Pacific Media Watch

2 August 2010

FIJI: Regime denies responsibility over Fijilive 'closure'

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Fijilive's news director Richard Naidu: Questioned over "rumour" story. Photo: FBC
ABC News criticised for not checking facts

6944 SUVA: The  Fiji Ministry of Information has denied any responsibility for the temporary closure of the popular Fijilive news website, saying the company operating the service took it offline.

The closure "was not due to any interference" from the ministry or police, said the Permanent Secretary for Information, Ms Sharon Smith-Johns.

She was also critical of an ABC News report that claimed the website had been "shut down by the government". Fijilive was back online today without explanation after being offline over the weekend.

“Once again we see journalists reporting without first obtaining the facts,"  she said in a media release today in reply to questions from local and international media about why the, owned by Webmasters Ltd,  had been offline.

“I would like to further clarify and put on record that no government agency, including the Fiji police, were responsible  for  the closure of the Fijilive  website as reported by some media organisations, including  the Australian Broadcasting Corporation (ABC) website, without first clarifying it through official channels," Smith-Johns said.  

The Permanent Secretary said Fijilive had clarified that the company itself had taken down the website, and confirmed that "neither my ministry or the police force had anything to do with it".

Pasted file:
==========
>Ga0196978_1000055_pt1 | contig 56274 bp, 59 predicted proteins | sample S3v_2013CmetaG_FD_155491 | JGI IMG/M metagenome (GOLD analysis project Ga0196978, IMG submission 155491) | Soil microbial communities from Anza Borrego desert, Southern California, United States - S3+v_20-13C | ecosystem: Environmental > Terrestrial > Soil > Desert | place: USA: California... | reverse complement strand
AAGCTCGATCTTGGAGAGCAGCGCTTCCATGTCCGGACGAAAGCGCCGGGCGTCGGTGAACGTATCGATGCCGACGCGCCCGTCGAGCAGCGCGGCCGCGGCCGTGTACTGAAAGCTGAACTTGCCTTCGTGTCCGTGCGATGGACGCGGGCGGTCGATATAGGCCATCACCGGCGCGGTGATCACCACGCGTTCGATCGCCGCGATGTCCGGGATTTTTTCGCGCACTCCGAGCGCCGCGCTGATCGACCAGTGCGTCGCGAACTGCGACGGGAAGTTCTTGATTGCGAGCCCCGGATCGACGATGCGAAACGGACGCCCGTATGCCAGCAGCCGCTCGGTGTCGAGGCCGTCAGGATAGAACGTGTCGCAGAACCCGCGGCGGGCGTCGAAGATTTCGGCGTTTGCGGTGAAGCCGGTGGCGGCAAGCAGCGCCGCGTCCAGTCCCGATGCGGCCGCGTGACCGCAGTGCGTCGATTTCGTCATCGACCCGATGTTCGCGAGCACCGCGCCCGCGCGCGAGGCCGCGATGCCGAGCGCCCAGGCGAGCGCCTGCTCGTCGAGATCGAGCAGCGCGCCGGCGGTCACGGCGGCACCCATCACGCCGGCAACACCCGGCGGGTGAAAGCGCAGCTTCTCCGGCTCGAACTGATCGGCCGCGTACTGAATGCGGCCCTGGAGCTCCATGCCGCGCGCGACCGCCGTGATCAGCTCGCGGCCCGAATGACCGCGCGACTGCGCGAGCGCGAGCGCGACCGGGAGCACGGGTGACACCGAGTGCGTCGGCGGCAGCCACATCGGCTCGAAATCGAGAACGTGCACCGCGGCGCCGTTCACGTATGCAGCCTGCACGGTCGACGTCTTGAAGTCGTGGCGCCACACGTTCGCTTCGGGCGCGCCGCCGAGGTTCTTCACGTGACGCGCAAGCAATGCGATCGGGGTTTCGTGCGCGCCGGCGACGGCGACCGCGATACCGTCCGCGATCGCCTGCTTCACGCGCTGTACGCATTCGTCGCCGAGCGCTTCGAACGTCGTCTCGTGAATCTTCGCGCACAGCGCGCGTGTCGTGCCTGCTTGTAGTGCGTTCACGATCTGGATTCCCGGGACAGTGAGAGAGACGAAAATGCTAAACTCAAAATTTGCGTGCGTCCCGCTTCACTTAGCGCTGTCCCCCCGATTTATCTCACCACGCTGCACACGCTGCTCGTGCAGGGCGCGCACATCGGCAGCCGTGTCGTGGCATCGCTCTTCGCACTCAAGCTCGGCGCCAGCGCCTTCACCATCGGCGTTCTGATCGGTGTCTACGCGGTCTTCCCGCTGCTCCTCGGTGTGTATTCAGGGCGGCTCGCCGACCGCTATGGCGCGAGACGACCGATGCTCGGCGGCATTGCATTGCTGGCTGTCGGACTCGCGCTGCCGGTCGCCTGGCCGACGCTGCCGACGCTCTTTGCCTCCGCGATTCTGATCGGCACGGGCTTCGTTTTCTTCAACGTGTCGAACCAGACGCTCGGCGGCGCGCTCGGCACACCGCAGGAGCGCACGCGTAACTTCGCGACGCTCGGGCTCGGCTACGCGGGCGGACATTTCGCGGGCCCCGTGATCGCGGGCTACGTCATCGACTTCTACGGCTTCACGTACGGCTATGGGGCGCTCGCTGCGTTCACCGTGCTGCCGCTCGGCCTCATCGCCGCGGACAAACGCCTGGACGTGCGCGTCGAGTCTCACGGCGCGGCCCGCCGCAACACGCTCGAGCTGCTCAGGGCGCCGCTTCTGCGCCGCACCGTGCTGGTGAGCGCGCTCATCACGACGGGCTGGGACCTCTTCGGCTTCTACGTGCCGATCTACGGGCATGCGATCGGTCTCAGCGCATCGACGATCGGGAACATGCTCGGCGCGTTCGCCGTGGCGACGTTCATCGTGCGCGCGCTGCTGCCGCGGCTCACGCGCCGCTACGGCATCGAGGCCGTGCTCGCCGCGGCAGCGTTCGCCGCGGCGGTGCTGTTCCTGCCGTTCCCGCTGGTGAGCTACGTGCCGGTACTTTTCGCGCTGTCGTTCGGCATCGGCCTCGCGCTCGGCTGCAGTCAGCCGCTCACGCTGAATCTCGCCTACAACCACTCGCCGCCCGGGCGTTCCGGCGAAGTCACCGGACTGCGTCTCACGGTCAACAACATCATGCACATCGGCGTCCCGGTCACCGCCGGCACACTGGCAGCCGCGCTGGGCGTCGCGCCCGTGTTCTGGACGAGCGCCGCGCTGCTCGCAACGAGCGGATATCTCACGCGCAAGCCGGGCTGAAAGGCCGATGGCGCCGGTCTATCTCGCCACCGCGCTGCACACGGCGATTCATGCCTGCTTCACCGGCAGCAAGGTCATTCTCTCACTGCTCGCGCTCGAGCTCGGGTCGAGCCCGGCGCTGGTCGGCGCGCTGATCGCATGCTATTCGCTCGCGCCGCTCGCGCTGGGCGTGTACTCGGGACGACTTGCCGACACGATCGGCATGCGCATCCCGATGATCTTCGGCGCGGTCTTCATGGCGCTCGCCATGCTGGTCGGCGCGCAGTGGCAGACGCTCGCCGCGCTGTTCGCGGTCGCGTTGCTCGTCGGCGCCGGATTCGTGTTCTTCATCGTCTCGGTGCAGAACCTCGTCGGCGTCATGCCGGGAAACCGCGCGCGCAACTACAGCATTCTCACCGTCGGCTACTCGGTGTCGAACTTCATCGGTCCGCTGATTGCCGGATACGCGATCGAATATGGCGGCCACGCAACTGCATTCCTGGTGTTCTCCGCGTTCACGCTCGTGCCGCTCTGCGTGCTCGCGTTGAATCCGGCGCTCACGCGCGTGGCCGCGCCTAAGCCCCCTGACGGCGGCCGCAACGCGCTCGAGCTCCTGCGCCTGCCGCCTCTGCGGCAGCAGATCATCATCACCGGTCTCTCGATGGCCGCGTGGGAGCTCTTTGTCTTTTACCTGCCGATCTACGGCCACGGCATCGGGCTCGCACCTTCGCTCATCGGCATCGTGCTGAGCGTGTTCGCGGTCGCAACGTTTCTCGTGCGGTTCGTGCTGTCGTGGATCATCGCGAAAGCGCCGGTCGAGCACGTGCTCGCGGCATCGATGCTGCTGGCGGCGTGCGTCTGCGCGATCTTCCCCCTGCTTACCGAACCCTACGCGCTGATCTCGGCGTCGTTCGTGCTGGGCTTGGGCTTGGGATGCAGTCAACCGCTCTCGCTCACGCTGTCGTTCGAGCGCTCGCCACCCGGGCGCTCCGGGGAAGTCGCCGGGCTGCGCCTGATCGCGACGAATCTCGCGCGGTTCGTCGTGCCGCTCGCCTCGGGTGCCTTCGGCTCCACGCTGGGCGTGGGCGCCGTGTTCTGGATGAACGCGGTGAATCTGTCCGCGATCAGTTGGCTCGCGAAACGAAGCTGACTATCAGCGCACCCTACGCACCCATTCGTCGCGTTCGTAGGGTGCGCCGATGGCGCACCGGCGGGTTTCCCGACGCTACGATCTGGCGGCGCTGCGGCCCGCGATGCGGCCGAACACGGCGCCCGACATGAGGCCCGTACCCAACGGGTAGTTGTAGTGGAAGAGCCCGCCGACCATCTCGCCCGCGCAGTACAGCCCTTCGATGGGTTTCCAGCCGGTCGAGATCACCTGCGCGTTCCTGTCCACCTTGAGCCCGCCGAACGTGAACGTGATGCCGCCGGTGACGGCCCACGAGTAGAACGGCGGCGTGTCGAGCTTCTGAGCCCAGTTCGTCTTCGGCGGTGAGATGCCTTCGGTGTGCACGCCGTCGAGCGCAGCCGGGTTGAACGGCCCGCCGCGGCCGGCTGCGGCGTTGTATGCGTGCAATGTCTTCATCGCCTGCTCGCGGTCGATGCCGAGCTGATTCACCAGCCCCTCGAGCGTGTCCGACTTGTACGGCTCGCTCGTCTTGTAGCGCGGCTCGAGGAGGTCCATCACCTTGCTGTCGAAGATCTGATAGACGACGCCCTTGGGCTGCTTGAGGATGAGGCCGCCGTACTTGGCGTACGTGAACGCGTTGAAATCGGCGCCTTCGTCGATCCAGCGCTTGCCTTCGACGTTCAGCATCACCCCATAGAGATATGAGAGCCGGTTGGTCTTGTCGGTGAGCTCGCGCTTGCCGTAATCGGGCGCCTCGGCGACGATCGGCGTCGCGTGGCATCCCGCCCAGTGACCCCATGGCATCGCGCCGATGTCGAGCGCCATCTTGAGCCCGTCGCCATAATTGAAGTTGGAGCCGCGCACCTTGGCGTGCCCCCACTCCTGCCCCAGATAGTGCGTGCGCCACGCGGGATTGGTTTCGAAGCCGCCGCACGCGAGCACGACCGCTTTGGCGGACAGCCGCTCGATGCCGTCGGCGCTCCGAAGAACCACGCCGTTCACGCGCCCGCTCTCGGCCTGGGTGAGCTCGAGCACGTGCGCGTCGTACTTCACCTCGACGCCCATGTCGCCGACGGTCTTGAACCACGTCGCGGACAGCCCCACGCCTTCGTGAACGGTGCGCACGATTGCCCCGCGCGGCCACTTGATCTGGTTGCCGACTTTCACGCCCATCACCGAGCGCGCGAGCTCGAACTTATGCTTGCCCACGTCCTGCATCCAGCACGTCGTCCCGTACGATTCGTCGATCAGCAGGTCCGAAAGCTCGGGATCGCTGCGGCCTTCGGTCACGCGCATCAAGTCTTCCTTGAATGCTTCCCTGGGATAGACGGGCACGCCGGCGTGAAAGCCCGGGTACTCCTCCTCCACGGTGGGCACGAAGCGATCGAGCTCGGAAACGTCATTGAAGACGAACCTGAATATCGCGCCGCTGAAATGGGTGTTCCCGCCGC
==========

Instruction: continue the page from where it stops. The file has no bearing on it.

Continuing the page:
On Thursday, July 29, Webmasters lodged its registration with the Media Industry Development Authority of Fiji, the media statement said.

On Friday, July 30, the Attorney-General, Aiyaz Sayed-Khaiyum, announced the names of some of the media organisations which had registered with the authority.

Fijilive's name was not on the list.

"[Fijilive] assumed  wrongly that  it had not been registered and they took down the  website," Smith-Johns said.  

She said Fijilive had "freely admitted" that it had taken down the Fijilive website.  

The Permanent Secretary said that the Media Development Authority Decree was now in place and media organisations needed to comply with  
the provisions.  

Smith-Johns also clarified that the police had the right to question media organisations under the PER on any matters which breached the penal code or any other decrees, including the media decree.

“In this case, police officers had the right to question the news director of the Fijilive News, Richard Naidu, regarding a news item which concerned the police as the story was based on a rumour and was inaccurate.  

“We urge media editors once again to exercise responsible reporting. We believe that the media has an important role to play in our country - and its role towards nation-building is critical and important." - Fiji Ministry of Information/ABC News/Pacific Media Watch

* See PMW items 6934, 6938


Pacific Media Watch

PMC's media monitoring service

Pacific Media Watch is compiled for the Pacific Media Centre as a regional media freedom and educational resource by a network of journalists, students, stringers and commentators. (cc) Creative Commons